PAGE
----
How insurers can maximise the benefits of investing in illiquids

Good planning and having an appropriate liquidity buffer is critical for insurers that want to get illiquid asset investing right, says Christoph Hofstetter, Capital Markets Expert, Vienna Insurance Group

Insurance Investorposted on Monday, May 18, 2020

Photo by Levi XU

Insurance Investor: How can you maximise the benefits of investing in illiquid assets when you have liquidity to sell?

Christoph Hofstetter: Nowadays, how you do this depends even more on whether you are a property and casualty (P&C) or a life insurer.

This is because P&C insurers have shorter investment periods since cash-outflows are faster in line with the claims of their clients, so they need more liquidity.

In this respect, too much illiquid investment is not very appropriate for a P&C compared to a life insurer.

Life insurers can plan this in more detail as the majority normally offer endowment policies or at least policies with fixed conditions.  Having good control and planning in place that can forecast the exact amount of cash and when you need it is essential.

Cashflow planning is of more interest now than it was in the past due to the current interest-rate environment.

Regarding how you can maximise the benefits, when you invest in illiquid assets and have liquidity to sell, a big portion of the task is related to the asset liability management (ALM) department, so you need a good messaging system in the company and the ALM has to be very good in order to maximise it.

Good planning is the basis for this, because if you plan well and include a buffer within your calculations for unexpected events, you can invest in illiquid assets. It’s all about having a very good idea of how to transfer illiquid assets in time, in order to have the money ready.

There is variation from country to country, but a good asset manager will always have a percentage of assets that are very nimble and fast so that they can be easily converted into cash.

There are various elements to this. It isn’t just a question of comparing real estate to bonds but is about which bonds you take, what exchanges they are traded on and how deep the market is for the bond.

Of course, there is no free lunch, so it costs something to have this flexibility even if you
don’t get a higher return. But everyone just wants to ‘stay in game’ and that’s far more important and essential for every company.

The question is often when you will need the liquidity and there can be whole decades where you have been sacrificing some extra return.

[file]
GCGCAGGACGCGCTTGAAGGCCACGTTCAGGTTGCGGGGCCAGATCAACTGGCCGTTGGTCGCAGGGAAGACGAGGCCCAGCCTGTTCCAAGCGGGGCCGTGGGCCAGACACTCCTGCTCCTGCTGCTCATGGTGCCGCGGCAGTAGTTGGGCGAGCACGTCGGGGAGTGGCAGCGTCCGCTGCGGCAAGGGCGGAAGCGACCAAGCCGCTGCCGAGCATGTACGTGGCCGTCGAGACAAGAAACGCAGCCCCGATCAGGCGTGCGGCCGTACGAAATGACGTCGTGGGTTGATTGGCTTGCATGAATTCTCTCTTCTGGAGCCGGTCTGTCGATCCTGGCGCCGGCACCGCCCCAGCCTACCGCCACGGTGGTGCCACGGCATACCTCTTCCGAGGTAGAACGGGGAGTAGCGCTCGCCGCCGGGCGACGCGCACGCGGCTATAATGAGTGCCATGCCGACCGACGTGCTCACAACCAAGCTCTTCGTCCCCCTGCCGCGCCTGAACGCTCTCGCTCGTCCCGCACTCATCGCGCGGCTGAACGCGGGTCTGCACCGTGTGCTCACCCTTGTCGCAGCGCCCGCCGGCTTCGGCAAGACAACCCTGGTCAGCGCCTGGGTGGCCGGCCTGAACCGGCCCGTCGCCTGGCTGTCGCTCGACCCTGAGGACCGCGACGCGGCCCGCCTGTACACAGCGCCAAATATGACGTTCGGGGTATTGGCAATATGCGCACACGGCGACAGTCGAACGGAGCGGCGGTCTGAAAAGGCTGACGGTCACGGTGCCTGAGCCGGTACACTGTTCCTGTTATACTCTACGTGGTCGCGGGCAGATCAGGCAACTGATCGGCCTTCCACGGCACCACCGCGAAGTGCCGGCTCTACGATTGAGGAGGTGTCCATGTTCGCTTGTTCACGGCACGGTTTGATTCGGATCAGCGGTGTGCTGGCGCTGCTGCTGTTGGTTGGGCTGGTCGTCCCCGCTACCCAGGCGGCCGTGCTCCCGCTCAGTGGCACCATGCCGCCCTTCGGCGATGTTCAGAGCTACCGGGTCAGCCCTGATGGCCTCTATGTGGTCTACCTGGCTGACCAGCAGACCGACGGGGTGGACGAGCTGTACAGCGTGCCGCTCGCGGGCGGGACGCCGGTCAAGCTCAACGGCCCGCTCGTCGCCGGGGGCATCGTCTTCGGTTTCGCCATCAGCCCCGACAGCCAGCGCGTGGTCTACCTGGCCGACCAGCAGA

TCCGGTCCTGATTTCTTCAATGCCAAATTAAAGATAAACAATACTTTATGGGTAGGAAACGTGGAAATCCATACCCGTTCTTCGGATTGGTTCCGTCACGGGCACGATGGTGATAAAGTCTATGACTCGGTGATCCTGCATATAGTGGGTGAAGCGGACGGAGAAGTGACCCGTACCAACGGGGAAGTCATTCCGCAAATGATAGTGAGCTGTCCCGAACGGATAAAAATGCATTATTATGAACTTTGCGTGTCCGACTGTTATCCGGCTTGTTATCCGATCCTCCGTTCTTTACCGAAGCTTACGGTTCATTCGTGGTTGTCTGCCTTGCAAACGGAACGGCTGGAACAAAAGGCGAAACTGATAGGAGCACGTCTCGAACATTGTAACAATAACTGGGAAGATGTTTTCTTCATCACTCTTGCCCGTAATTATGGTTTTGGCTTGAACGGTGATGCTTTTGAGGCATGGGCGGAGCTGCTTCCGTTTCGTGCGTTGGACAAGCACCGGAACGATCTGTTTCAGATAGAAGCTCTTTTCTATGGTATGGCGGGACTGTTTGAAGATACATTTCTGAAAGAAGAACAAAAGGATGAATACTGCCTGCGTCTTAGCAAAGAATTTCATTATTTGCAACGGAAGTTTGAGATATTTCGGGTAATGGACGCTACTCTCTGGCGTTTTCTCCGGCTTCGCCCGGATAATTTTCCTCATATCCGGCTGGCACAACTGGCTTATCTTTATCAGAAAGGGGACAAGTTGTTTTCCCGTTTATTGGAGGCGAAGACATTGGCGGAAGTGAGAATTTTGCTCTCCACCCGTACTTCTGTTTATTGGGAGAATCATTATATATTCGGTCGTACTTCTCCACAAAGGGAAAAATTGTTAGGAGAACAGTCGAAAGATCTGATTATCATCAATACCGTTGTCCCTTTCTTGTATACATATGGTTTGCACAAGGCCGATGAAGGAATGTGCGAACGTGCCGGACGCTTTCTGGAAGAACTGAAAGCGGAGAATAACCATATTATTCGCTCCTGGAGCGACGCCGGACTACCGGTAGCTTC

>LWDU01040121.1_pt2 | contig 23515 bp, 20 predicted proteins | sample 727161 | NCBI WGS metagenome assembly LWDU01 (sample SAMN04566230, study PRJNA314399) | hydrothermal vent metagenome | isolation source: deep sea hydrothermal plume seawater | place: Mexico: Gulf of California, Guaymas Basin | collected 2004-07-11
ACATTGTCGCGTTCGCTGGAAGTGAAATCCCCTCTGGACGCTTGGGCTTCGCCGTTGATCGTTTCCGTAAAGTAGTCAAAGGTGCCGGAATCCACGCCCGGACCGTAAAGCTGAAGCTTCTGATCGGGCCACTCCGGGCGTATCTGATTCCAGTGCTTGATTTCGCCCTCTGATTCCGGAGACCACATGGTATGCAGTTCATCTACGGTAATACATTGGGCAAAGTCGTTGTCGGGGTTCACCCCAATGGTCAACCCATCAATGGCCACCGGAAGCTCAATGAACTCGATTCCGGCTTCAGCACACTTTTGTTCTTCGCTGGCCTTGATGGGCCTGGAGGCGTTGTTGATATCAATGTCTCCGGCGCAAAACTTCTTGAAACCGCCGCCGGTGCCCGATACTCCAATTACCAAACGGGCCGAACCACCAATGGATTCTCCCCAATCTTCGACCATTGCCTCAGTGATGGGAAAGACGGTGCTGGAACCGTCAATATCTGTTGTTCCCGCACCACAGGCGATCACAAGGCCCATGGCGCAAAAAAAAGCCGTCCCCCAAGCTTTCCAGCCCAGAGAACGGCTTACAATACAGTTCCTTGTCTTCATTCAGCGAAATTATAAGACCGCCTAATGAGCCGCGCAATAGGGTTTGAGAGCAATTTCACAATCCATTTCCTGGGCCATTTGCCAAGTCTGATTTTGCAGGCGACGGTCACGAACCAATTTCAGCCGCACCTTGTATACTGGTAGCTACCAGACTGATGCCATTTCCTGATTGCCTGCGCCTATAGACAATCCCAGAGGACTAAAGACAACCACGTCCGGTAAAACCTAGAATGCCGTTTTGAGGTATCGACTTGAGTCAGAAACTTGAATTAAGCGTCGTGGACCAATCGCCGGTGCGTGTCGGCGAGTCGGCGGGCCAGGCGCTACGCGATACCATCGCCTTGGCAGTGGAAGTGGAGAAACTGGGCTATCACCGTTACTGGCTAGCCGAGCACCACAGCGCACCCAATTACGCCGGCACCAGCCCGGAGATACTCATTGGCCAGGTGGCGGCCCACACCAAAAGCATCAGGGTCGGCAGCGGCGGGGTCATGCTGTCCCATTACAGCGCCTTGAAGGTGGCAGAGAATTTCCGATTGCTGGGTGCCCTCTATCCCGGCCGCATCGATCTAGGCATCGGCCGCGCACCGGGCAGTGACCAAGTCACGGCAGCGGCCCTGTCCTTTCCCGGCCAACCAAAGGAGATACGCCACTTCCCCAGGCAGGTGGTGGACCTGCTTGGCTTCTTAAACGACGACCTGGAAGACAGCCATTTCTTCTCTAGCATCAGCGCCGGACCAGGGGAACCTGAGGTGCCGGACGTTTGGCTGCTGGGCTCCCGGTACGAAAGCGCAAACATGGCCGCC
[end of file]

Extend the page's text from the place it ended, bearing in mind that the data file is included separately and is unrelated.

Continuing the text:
But you can be sure, and statistics bear this out, that there will be events where you will need this liquidity buffer and you will be grateful to have it. Especially in the insurance industry – safety and liability are crucial. Thus a safety buffer is here even more necessary.

In Europe as elsewhere, one of the best ways to transfer assets into cash without a big loss would be to sell government bonds of very good credit, such as German bonds, via exchanges.

There is a good reason why yields narrowed in the past for government bonds and prices went up so dramatically. Discipline is a good virtue here because, after years or even decades of no crises, human beings tend to forget and jump into higher risks.

The problem is crises (e.g. the 2008 financial crisis or the current coronavirus crisis) come very suddenly.

Those asset managers who stay disciplined even under pressure from their managers to take more risk accompanied with higher illiquidity to deliver higher returns will meet this challenge better than others.

It is about finding the right path with your asset management and linking it to the liability side. So, the asset liability management of the business must also play a big part.

One should play with scenarios and also keep general macro-economic but also macro-social aspects in mind.  That’s why mathematicians and statisticians are more and more popular in asset management.

One must work through different scenarios and define a quantile as closely as possible, i.e. find the Value at Risk (VaR). Then one must say which probability they would like to have (quantile) in order to be sure to stay liquid.


This excerpt is from: Asset Management for European Insurers - A bespoke Report with Wells Fargo Asset Management

 

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